Campaign: CHIME FOR CHANGE

I COULDN'T DECIDE IF WE SHOULD LIVE OR DIE

BY FATI YAYAHA (as told to Jennifer Koons)

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Fati Yahaya is the coolest girl in her neighborhood, at least among the young girls who attend the makeshift reading lessons she offers most afternoons when many people are napping to beat the oppressive humidity in Niamey, Niger.

The 19-year-old with owl-like eyes lives with her aunt, grandmother, younger cousin, two nieces, and 10-year-old nephew Abdoul, whose French-language textbooks she borrows for herself and the other girls who do not attend school.

Fati’s older sister, Bayo, died at 15 after giving birth to Abdoul. Fati nearly suffered a similar fate at 14. Months after she was married, she became pregnant. While delivering her son, she developed a postpartum hemorrhage that left her hospitalized for five months.

Two-thirds of girls in Niger are married before they turn 18 and one-third before they turn 15, according to 2013 statistics obtained by the United Nations Population Fund (UNFPA). Cultural norms dictate that women must prove their fertility within the first year of marriage, and half of all girls in the West African country of 17.8 million become mothers before they turn 18. More than three-fourths of these same girls, who go on to have an average of 7 children, are illiterate.

Fati shares her story here.


Sex meant opening a door that I wanted closed.

But how could you stop your husband from coming into your room?

Mourtala my husband would lay on top of me every night even though I slept in the same room as his mother and his older wife who was 21 years old and slept with her three children. During the day, we would talk — but at night, no one spoke. I would hear him slip off his shoes and then his bony knees and knuckles would push open my legs.

“See, she’s broken,” my husband’s mother would tell him in the morning. She knew I wasn’t pregnant, I think she also knew I did not want to ever become pregnant.

After a while, she told Mourtala he should divorce me. I prayed for this to happen. He must have agreed because she soon sent for my family to come get me. But my father refused to pay to bring me back. He said I had to stay.

And then one night, I knew I was going to have a baby. I didn’t want anyone to know and tried to act normal. But my husband knew, he had stopped getting on top of me and I heard him tell his mother that I would soon become one myself.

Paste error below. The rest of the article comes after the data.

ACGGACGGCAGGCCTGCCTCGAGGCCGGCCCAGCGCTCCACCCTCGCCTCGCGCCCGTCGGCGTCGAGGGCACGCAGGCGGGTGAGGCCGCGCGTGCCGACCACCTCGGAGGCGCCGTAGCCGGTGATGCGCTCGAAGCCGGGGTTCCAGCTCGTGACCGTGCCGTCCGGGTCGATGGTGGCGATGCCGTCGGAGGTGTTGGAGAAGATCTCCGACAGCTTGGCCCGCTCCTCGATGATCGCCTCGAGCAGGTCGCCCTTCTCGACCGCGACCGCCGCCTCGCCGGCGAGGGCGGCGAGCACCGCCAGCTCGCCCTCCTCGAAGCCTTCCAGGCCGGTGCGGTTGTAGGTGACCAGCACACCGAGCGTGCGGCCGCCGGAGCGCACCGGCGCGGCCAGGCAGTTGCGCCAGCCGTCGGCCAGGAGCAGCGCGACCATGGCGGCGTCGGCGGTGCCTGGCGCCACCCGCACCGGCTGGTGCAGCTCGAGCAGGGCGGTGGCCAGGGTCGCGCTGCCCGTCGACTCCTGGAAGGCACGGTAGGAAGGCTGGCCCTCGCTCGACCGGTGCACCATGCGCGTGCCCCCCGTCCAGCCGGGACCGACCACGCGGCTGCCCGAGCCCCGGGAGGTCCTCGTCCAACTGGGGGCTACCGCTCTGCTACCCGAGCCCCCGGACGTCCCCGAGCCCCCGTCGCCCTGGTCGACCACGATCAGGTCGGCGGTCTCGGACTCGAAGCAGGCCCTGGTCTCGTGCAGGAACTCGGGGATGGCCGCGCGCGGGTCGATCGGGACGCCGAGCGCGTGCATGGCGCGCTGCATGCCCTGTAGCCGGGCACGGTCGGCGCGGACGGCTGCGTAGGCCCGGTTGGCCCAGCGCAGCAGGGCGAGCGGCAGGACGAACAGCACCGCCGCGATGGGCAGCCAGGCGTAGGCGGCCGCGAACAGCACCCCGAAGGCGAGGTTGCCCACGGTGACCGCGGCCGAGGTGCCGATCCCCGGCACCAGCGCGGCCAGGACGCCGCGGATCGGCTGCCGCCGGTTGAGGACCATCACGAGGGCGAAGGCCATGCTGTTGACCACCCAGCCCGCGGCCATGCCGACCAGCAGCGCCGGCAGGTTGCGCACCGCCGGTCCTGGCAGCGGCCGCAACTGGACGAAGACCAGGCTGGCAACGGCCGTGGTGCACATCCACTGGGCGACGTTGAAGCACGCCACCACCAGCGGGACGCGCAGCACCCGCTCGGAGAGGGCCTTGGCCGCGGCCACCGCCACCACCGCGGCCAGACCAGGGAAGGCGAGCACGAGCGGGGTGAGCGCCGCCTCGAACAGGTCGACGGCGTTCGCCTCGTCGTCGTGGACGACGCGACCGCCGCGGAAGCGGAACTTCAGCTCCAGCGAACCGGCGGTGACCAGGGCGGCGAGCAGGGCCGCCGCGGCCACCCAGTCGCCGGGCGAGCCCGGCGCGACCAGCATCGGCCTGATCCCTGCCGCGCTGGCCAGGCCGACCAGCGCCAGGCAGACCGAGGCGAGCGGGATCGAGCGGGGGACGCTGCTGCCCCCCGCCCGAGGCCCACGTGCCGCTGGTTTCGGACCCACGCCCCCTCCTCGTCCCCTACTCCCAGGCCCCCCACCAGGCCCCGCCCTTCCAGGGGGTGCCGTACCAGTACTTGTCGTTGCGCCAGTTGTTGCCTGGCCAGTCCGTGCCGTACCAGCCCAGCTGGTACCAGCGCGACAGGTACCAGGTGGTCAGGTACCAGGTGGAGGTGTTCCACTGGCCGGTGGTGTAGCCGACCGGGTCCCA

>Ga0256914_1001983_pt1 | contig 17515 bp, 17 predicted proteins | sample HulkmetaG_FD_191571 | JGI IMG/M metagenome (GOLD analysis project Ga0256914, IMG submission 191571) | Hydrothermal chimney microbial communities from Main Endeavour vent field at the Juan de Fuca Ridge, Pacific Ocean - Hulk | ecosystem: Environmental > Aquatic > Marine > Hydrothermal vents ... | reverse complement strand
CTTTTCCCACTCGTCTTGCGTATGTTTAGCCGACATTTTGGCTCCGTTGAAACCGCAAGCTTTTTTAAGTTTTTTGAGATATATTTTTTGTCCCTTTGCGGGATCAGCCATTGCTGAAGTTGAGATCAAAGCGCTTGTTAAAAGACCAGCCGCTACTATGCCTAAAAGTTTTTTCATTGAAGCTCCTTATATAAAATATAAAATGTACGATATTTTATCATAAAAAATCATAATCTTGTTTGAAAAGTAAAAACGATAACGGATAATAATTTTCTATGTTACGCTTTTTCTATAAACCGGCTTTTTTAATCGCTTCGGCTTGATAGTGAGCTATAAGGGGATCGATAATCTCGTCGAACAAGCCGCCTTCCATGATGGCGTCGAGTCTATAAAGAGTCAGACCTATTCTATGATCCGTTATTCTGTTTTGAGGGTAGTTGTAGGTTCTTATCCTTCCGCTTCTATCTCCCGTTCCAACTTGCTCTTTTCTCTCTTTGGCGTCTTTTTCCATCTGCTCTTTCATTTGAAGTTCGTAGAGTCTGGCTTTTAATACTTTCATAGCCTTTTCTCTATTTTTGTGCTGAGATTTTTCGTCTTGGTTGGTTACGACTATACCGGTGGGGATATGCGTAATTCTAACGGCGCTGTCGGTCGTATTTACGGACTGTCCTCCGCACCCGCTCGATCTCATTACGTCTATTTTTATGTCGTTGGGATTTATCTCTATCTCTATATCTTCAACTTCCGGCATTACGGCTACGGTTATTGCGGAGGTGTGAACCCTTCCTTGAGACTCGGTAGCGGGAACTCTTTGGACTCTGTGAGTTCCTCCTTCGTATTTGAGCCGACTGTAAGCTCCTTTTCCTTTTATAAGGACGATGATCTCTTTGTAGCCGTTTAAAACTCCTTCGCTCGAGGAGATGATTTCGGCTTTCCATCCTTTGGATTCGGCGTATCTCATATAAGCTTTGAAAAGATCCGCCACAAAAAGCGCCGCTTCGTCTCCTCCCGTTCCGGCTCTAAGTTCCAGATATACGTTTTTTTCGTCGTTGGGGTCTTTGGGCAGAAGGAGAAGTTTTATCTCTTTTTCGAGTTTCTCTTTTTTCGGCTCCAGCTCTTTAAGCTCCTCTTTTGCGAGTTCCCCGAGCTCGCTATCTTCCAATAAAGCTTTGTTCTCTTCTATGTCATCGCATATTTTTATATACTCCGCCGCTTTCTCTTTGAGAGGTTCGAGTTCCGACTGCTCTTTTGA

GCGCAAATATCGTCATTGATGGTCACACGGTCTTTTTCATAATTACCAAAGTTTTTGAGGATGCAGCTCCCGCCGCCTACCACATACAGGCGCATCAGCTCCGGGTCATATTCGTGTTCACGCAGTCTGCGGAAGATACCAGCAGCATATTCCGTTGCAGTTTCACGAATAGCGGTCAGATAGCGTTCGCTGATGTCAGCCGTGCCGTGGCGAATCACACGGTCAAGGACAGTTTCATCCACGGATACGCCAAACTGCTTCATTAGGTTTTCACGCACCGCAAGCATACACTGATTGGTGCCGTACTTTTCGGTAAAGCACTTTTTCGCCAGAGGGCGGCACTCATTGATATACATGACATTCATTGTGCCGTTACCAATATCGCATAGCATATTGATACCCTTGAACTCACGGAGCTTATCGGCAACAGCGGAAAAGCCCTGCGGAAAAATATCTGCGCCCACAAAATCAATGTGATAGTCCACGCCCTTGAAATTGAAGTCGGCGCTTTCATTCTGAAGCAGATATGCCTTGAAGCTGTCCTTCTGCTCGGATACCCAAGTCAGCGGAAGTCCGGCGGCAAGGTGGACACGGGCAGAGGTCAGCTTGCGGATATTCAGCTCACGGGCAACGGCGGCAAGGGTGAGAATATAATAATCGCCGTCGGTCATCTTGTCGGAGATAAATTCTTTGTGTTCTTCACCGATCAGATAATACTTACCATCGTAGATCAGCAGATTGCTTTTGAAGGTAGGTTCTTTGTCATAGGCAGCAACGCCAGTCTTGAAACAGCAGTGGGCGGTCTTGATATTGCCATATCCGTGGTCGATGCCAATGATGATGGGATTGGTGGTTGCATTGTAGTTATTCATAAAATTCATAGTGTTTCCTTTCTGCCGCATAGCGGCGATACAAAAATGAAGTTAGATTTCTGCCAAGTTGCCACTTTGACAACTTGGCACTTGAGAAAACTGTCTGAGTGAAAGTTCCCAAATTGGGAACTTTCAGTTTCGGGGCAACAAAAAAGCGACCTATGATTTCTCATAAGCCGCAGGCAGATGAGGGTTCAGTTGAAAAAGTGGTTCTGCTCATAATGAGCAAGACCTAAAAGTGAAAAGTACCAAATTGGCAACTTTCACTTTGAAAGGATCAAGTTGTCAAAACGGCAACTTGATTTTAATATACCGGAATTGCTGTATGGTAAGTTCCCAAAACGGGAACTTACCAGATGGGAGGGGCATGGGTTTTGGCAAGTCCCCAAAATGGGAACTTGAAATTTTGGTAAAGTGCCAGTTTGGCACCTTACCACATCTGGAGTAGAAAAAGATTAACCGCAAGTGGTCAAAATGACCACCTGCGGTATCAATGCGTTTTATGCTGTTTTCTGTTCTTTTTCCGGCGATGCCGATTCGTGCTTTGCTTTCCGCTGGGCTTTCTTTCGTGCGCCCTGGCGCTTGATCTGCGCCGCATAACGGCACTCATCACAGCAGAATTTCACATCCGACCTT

She still rejected me and actually went to my uncle who agreed to find a way to pay 350,000 West African CFA ($730 USD) for me to come home. If you are the woman and you want out, you have to pay back the dowry. Only the man can divorce the woman for free leaving the woman’s family struggling to borrow money to get her back.

I am a part of the Hausa tribe (the largest in West Africa) and used to stay in Niamey (the capital of Niger). I was living far from home and it took my family a long time to rescue me. My belly got so big. I sat most of the day with the little girls who were my husband’s daughters. They would peel me a potato for dinner. But I was made to sleep outside at night because I snored so loudly.

During my pregnancy I couldn’t see a doctor, we were too far away and I wasn’t allowed to go without my husband who refused to take me. I was terrified as both my mom and sister died when they gave birth. But I did not want to see a doctor either, I had never seen one before and I was afraid.

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My mother had five children.

When she was 22, she had a sixth child but both her and the baby died. My father’s other wife had eight children and did not want us to stay with her. So we went to live with our uncle’s wife.

Ten years after my mother passed away, my sister Bayo also died in childbirth but the baby survived, she named him Abdul. I started to worry about him when I wasn’t home. I wondered what he ate. I wondered what he learned at school.